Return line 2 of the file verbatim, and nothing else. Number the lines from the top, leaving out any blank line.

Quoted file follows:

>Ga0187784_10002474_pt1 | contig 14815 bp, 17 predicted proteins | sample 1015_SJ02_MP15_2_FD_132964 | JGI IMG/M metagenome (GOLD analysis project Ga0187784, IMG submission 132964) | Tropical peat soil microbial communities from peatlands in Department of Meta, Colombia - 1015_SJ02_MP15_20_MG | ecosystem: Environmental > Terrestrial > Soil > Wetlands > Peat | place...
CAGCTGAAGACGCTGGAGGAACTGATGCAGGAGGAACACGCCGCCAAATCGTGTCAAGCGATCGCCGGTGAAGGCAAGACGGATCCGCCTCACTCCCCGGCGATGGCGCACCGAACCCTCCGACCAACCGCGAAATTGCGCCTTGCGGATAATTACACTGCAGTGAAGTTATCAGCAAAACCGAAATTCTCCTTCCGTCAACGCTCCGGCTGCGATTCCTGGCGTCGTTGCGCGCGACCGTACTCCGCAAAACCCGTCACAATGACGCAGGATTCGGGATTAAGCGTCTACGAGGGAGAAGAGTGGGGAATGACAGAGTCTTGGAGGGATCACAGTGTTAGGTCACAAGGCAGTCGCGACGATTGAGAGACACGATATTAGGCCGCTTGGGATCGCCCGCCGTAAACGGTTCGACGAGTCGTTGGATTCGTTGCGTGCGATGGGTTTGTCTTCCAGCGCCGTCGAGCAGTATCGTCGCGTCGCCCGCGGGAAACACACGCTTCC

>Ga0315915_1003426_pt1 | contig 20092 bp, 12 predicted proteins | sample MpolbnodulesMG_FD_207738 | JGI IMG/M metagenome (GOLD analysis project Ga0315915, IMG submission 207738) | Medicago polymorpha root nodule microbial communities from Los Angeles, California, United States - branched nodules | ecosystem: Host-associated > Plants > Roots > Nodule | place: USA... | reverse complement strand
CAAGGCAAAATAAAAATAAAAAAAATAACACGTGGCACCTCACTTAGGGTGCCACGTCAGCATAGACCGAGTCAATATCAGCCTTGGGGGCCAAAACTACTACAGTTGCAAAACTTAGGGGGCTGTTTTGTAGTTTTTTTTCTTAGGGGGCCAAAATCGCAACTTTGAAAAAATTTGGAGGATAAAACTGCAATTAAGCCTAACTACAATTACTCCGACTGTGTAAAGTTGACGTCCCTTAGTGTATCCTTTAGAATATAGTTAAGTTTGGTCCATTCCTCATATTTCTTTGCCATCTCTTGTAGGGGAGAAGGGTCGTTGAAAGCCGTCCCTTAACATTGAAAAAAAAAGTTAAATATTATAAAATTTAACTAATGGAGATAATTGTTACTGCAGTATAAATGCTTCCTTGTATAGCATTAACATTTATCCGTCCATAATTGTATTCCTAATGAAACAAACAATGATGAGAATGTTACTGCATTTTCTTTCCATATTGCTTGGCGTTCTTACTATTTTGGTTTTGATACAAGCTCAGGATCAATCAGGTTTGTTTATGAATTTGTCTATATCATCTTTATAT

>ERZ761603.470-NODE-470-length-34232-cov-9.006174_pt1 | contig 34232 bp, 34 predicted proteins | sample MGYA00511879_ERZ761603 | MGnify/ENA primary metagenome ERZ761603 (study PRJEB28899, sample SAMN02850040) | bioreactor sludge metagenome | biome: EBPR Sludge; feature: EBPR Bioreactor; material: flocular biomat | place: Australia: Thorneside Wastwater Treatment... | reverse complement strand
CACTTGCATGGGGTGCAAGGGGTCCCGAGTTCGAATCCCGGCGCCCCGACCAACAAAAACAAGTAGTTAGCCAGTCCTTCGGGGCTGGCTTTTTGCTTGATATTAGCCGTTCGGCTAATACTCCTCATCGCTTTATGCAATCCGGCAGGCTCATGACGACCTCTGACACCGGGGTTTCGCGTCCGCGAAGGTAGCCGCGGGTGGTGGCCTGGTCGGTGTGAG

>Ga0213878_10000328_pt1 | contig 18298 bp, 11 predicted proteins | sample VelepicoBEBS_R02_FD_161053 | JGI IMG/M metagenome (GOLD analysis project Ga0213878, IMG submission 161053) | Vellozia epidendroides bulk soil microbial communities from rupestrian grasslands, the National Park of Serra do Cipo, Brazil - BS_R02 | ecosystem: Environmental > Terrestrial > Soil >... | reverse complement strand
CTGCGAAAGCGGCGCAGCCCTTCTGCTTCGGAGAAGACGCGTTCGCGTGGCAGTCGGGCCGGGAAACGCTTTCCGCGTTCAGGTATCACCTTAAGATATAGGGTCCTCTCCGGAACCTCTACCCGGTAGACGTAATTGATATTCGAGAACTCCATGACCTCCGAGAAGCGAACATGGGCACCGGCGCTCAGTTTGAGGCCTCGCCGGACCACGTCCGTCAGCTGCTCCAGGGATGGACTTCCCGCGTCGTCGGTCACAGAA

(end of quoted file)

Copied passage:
CAGCTGAAGACGCTGGAGGAACTGATGCAGGAGGAACACGCCGCCAAATCGTGTCAAGCGATCGCCGGTGAAGGCAAGACGGATCCGCCTCACTCCCCGGCGATGGCGCACCGAACCCTCCGACCAACCGCGAAATTGCGCCTTGCGGATAATTACACTGCAGTGAAGTTATCAGCAAAACCGAAATTCTCCTTCCGTCAACGCTCCGGCTGCGATTCCTGGCGTCGTTGCGCGCGACCGTACTCCGCAAAACCCGTCACAATGACGCAGGATTCGGGATTAAGCGTCTACGAGGGAGAAGAGTGGGGAATGACAGAGTCTTGGAGGGATCACAGTGTTAGGTCACAAGGCAGTCGCGACGATTGAGAGACACGATATTAGGCCGCTTGGGATCGCCCGCCGTAAACGGTTCGACGAGTCGTTGGATTCGTTGCGTGCGATGGGTTTGTCTTCCAGCGCCGTCGAGCAGTATCGTCGCGTCGCCCGCGGGAAACACACGCTTCC